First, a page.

What is the nature of the relationship and how is it being strengthened?

15.  The FCO is broadly optimistic about the current nature of the bilateral relationship and its potential for future growth. Its written evidence describes the relationship as "good, but under-developed".[17] Jeremy Browne told us that:

When I was in Brazil about three weeks ago, it was quite striking that the general view of Brazilian opinion formers [...] was that they were well disposed towards Britain. They probably look more towards Europe than towards other countries in South America for inspiration, whether on politics, culture or anything else. We do not, however, have a privileged place. [...] Brazil is well disposed towards us, but it does not give us automatic bonus points that are not earned in terms of our relationship with it. We have a good opportunity, but it is up to us to take it.[18]

Mr Browne also suggested that the UK benefited from "a high degree of compatibility between our political approach and that of the Brazilians". This compatibility made it more likely that a strong bilateral relationship, based on "common values", would be formed, the result being that "in political, values and economic terms, there is a greater marriage between what we offer and what the Brazilians require—therefore, to the mutual benefit of both of us—than may be the case with some other countries".[19]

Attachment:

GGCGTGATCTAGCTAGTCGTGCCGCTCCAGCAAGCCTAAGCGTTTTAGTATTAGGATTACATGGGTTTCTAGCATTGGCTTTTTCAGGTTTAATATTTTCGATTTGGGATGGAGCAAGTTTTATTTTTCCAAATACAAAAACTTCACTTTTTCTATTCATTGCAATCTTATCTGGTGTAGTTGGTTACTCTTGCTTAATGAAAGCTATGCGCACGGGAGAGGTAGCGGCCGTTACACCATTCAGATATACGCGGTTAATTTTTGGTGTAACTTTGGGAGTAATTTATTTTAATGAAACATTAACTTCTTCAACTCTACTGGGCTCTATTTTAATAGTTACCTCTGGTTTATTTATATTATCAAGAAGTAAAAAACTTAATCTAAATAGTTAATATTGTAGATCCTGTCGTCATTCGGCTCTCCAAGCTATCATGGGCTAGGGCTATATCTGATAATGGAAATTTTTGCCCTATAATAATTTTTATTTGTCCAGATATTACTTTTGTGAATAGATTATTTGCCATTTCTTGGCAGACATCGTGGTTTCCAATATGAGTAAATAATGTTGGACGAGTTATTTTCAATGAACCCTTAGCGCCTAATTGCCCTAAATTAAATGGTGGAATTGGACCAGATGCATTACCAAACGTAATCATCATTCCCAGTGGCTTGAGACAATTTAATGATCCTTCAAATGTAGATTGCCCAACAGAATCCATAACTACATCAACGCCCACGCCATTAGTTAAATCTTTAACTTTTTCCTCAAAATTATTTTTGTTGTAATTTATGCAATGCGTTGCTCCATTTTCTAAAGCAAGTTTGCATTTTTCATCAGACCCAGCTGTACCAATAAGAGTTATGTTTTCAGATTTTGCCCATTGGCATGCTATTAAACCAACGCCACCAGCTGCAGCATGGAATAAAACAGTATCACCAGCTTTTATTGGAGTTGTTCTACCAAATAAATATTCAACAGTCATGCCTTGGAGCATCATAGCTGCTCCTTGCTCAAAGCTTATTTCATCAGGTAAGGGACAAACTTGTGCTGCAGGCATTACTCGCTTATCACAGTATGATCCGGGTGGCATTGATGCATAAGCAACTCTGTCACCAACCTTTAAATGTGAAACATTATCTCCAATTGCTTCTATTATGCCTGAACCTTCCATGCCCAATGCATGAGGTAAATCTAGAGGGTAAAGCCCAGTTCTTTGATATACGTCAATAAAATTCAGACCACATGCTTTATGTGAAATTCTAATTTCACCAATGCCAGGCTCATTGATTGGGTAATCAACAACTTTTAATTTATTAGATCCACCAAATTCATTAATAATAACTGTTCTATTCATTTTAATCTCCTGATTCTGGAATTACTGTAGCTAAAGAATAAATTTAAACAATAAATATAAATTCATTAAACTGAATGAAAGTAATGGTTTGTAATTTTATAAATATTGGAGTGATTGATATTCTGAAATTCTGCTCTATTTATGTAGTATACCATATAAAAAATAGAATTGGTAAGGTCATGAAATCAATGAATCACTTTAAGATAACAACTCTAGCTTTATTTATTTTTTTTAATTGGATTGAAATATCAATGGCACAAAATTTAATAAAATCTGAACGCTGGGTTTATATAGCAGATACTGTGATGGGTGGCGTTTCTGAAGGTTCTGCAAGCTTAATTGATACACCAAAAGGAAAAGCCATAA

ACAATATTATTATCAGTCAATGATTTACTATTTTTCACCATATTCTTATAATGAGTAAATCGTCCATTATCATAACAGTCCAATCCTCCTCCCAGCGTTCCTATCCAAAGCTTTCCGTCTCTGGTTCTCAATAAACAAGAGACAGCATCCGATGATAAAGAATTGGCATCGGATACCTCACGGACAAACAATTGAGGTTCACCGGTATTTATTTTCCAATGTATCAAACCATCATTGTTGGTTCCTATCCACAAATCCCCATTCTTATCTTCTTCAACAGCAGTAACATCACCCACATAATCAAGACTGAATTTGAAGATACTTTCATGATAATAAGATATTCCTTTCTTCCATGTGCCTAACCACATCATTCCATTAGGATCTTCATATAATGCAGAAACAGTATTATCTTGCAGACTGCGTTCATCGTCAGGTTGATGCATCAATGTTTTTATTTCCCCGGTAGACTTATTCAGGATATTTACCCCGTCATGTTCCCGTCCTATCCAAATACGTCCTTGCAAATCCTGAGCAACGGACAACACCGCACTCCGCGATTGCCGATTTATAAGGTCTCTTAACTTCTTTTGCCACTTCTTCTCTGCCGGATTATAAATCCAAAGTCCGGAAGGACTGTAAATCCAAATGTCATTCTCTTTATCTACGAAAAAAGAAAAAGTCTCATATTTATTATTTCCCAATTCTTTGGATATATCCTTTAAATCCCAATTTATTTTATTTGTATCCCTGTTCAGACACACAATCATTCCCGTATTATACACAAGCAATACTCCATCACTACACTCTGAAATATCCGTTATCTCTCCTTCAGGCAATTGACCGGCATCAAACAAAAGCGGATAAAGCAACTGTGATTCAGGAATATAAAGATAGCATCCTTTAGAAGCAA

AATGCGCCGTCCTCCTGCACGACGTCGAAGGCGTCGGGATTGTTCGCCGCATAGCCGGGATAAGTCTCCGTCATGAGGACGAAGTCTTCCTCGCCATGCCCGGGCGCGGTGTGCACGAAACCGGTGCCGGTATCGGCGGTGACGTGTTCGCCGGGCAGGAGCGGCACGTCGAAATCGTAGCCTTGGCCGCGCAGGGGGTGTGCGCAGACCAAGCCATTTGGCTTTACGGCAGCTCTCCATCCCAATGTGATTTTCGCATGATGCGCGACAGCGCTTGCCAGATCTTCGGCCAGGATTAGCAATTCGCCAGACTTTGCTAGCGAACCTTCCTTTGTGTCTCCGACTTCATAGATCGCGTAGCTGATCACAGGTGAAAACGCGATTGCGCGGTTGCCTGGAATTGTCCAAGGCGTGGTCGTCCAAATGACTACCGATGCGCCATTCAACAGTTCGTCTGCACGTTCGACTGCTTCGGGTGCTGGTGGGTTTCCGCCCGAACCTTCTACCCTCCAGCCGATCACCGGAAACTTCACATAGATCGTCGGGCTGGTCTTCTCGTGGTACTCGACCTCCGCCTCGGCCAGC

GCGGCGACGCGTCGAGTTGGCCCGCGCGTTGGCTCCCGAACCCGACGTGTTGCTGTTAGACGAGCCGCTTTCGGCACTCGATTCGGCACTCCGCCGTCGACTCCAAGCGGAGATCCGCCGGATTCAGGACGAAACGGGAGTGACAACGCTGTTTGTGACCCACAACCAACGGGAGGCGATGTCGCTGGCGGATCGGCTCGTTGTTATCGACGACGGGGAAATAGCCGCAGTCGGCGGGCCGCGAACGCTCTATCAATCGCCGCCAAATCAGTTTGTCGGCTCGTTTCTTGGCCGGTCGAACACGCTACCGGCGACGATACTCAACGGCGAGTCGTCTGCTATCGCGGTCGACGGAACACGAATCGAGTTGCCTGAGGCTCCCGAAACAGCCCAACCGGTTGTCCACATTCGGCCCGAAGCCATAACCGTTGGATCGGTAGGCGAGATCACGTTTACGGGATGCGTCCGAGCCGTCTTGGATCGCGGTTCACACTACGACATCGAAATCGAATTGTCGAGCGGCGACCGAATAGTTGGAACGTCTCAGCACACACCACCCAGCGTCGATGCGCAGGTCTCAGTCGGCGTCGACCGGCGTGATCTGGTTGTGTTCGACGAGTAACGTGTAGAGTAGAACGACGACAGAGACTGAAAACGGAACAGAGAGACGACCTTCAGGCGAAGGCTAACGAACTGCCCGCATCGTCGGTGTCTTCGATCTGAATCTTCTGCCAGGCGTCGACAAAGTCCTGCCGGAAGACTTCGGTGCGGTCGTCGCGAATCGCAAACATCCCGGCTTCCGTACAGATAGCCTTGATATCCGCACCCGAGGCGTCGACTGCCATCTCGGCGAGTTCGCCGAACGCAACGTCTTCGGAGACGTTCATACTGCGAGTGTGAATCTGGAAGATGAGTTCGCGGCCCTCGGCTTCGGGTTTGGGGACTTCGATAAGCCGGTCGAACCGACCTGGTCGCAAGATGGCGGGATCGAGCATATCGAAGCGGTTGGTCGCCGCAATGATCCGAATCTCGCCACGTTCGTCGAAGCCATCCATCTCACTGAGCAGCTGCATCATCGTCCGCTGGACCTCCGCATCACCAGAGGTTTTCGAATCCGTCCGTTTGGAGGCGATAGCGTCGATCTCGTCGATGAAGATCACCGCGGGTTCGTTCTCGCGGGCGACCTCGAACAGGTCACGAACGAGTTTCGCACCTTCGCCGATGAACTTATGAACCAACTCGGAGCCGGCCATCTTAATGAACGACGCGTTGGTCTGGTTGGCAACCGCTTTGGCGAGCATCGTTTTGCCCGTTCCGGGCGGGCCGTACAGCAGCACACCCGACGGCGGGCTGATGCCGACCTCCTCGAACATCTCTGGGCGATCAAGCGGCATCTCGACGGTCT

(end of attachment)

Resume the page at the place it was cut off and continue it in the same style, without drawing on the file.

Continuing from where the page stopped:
16.  The Government's specific ambitions with regards to the bilateral relationship are set out in a "more strategic, cross-Whitehall approach to Brazil" which has been agreed by the National Security Council sub-committee on the Emerging Powers (NSC(EP)). This strategy aims to deliver a "step-change" in the relationship by 2015. In particular the Government aims for:

  • The doubling of UK exports to Brazil from £2 billion per annum to £4 billion;
  • The UK to become one of the top 10 recipients of Brazilian FDI [foreign direct investment];
  • UK companies to win major contracts for World Cup 2014 and Rio 2016 Olympics;
  • A sharp increase in UK-Brazil research and development collaboration, particularly in high-tech spin-outs and SMEs [small and medium enterprises];
  • An ambitious EU-Mercosur[20] Free Trade Agreement, and progress towards a successful Doha round;
  • London 2012 [Olympics] increasing positive perceptions of the UK in Brazil, 50% more Brazilian tourists visiting UK per year;
  • Closer co-operation with Brazil on climate change, biodiversity and deforestation;
  • UK-Brazil co-operation on development in other regions, especially Africa; and